With technology use and development as an essential 21st century skills, the two articles and one reflection paper sharing various aspects of the virtual teaching and learning (VTL) experiences during COVID-19 are helpful. Viewing from the students’ perspectives, Tan et al. highlight the difficulties in switching studio/laboratory/practice-based classes to totally online mode. Their study showed that while students perceived tangible benefits of time and cost savings as there were no travelling for physical classes, students faced key challenges in communicating and presenting their ideas online. Their students expressed that online design learning could not adequately emulate face-to-face studio culture as they valued the spontaneous feedback from instructors and the collaborative environment of sharing peers’ works. Moving forward despite these difficulties, the paper also outlines the deployment of blended learning in the new normal. Sabapathy discussed the same difficult situation using phenomenology as a research design to examine how professional communication academics responded to and enacted on pandemic measures. Her findings revealed mixed responses to the measures and how the teachers enacted them differently, raising awareness on what it was like for teachers who were at the receiving end of pandemic measures.
Despite being a Reflection piece, Lam et al.’s study on the awareness and practices of their fellow academics in Biological Sciences wraps up the discussion on VTL deployment nicely. While active learning strategies have proven to be effective in enhancing student learning in “pre-COVID” physical settings, deploying those strategies that are amenable to technology-enhanced learning can be challenging. Their paper shares possible approaches to support and promote technology-assisted active learning strategies to maintain/enhance the quality of learning experiences and to meet the learning needs of an increasingly diverse student population.
The final two reflections in this Issue further underscore the importance of facilitating students’ and teachers’ appreciation for how concepts and ideas that seemingly unconnected are integrated for enhanced clarity. While analysing the effect of teaching health advocacy via integration of topics to students in their Bachelor of Pharmacy programme, Koh et al. noted positivity after one year of study in the programme, such as a greater consolidation of health advocacy concepts, with students understanding the responsibility of pharmacists. But students also voiced concerns on the role of pharmacists to influence greater societal good. Their findings led to the suggestion of incorporating more explicit examples of professional pharmacists promoting health advocacy to enhance the curriculum to train better “professionals for the workforce”. Finally, Toh shares his sojourn from specialist to teacher-scholar through increasing engagement in SoTL. Apart from providing comfort and support to fellow educators, helping them to navigate the teaching-learning-research nexus, this is an example of leadership skills with societal influence.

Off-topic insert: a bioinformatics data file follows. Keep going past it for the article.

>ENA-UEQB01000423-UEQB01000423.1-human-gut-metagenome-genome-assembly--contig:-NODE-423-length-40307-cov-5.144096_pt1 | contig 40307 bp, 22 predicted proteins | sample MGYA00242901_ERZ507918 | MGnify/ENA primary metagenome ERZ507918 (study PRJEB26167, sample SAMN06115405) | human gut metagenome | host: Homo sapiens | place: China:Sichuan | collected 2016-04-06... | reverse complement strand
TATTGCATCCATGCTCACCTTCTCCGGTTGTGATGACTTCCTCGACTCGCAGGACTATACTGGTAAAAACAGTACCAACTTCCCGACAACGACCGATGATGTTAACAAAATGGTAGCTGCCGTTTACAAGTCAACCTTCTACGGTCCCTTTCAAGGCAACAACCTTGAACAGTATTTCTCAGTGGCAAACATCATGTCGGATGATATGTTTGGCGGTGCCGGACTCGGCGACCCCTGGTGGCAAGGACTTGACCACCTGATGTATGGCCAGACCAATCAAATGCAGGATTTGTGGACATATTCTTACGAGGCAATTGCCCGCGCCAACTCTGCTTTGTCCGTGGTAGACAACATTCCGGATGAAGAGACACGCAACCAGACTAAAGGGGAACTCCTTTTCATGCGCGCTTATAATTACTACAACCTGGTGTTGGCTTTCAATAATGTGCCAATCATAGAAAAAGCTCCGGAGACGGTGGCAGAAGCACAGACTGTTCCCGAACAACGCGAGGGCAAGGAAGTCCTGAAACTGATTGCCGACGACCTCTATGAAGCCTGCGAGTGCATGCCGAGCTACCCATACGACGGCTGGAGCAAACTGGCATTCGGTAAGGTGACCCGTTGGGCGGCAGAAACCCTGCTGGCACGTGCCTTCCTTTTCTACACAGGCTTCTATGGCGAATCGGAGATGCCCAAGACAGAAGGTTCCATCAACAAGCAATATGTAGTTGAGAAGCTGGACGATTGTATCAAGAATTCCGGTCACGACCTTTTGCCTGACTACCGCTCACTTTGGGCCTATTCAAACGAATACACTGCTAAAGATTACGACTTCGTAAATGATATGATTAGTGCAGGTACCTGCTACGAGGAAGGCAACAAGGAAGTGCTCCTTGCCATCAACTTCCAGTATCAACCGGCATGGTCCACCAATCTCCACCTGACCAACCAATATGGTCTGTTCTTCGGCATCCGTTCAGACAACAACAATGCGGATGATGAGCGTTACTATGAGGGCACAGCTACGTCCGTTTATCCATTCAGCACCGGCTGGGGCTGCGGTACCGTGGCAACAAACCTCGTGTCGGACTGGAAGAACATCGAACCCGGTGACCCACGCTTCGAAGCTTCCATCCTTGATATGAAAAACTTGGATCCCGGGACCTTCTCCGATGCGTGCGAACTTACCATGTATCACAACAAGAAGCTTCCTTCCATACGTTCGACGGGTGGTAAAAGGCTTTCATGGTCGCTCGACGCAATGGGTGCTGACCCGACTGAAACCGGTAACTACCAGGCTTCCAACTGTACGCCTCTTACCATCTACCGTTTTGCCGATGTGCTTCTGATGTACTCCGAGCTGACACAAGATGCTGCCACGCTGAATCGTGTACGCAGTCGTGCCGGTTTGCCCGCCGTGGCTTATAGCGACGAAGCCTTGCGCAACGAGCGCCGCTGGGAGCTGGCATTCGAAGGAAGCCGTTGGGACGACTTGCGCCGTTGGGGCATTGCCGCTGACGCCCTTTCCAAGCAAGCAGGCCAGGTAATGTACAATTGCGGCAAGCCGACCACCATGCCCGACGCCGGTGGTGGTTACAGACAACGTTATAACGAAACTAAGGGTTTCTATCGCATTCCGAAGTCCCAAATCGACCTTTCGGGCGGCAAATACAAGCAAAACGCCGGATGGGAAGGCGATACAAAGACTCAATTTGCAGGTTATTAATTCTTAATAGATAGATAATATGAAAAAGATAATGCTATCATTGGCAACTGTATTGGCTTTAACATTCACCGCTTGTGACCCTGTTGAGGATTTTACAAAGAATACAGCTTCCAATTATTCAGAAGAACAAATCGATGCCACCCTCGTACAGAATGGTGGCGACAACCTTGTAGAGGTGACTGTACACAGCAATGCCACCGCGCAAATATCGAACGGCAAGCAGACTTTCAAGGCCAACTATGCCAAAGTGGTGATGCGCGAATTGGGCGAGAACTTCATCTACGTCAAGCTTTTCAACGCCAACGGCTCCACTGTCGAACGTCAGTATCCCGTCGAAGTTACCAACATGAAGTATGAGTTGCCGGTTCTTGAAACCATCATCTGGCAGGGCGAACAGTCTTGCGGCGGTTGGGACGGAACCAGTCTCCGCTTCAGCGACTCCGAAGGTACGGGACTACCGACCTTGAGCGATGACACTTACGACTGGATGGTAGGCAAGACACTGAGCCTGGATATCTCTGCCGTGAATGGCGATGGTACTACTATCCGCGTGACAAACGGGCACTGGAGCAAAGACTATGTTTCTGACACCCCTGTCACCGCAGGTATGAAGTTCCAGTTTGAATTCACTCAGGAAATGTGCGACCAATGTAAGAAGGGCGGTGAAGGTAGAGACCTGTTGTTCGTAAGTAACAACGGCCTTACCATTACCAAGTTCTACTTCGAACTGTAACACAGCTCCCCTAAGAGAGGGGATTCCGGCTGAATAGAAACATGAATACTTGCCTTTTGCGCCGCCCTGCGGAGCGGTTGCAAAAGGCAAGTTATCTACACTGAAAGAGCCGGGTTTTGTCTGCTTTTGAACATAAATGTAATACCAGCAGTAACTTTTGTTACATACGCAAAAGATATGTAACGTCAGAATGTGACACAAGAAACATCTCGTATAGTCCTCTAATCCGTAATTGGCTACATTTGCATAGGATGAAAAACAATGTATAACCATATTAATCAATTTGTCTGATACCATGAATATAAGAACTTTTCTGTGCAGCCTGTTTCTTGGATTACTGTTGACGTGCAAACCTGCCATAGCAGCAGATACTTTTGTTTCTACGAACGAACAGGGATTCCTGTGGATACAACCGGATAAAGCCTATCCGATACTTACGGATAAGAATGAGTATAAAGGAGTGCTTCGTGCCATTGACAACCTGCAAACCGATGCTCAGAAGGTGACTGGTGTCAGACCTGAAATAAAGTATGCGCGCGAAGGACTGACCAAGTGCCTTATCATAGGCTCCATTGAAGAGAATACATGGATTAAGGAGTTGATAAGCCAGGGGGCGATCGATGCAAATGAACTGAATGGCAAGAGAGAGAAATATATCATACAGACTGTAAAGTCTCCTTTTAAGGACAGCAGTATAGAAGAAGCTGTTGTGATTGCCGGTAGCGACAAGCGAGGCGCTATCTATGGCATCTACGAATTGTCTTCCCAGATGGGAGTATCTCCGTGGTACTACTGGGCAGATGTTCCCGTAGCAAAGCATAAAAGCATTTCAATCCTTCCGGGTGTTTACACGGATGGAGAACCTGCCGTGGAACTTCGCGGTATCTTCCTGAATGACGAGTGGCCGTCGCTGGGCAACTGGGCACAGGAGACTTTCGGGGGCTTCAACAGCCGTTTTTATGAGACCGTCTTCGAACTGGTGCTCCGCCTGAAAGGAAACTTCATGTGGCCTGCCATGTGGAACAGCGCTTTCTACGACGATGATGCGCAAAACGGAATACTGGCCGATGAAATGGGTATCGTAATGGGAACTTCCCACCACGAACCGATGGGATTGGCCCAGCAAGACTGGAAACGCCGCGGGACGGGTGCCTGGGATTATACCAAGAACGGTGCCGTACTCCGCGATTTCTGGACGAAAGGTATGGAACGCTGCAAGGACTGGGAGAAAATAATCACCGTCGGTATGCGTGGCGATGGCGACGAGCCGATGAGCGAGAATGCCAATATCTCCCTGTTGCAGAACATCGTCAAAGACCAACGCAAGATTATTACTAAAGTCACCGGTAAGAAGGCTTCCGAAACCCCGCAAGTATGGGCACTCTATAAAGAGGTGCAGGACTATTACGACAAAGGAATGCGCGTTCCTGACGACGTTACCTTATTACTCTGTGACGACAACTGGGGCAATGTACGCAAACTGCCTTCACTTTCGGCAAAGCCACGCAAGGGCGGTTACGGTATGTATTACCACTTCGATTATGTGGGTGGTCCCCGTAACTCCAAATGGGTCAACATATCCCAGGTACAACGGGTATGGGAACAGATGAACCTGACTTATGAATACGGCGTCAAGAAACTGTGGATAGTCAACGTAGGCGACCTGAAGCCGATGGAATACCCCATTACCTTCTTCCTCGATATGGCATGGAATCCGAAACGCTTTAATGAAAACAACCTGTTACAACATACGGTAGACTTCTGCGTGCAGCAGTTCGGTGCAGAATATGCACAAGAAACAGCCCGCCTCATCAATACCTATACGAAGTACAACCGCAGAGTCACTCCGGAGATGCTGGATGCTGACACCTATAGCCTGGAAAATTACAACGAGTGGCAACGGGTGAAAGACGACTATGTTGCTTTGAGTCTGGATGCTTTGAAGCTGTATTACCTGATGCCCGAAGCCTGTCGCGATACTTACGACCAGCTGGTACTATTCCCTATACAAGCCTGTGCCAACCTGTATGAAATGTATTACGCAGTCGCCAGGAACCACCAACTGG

The skills required of our graduates to excel in the 21st century can take them well beyond their jobs, or even careers, as some of the jobs/careers are still to be invented. Yet from the sharing by the various authors, we are encouraged that as educators, we are working to effect better learning experiences for our students, challenge them to “connect the dots”, and prepare them for the emerging post-pandemic environment.
Chambers, J. & Brady, D. (2018). Connecting the dots: Lessons for leadership in a startup world. Hachette Books.
Mestenhauser, J. (1998). Portraits of an internationalized curriculum, in J. Mestenhauser and B. Ellingboe (Eds.), Reforming the Higher Education Curriculum (pp. 3-35). Phoenix, Arizona: Oryx.
World Economic Forum (2020). Future of Jobs Report 2020. Retrieved from https://www.weforum.org/reports/the-future-of-jobs-report-2020.
About the Authors
LEE Kooi Cheng (KC Lee) holds concurrent appointments as Director of the Centre for English Language Communication (CELC), and Deputy College Master of Tembusu College, National University of Singapore (NUS). She is a member of AJSoTL’s Editorial Board.
Eva WONG is currently a consultant at the Hong Kong Baptist University (HKBU), associated with the Vice-President (Teaching and Learning). She retired from her position as the Director of HKBU's Centre for Holistic Teaching and Learning (CHTL) in January 2021. She is a member of AJSoTL’s Editorial Board.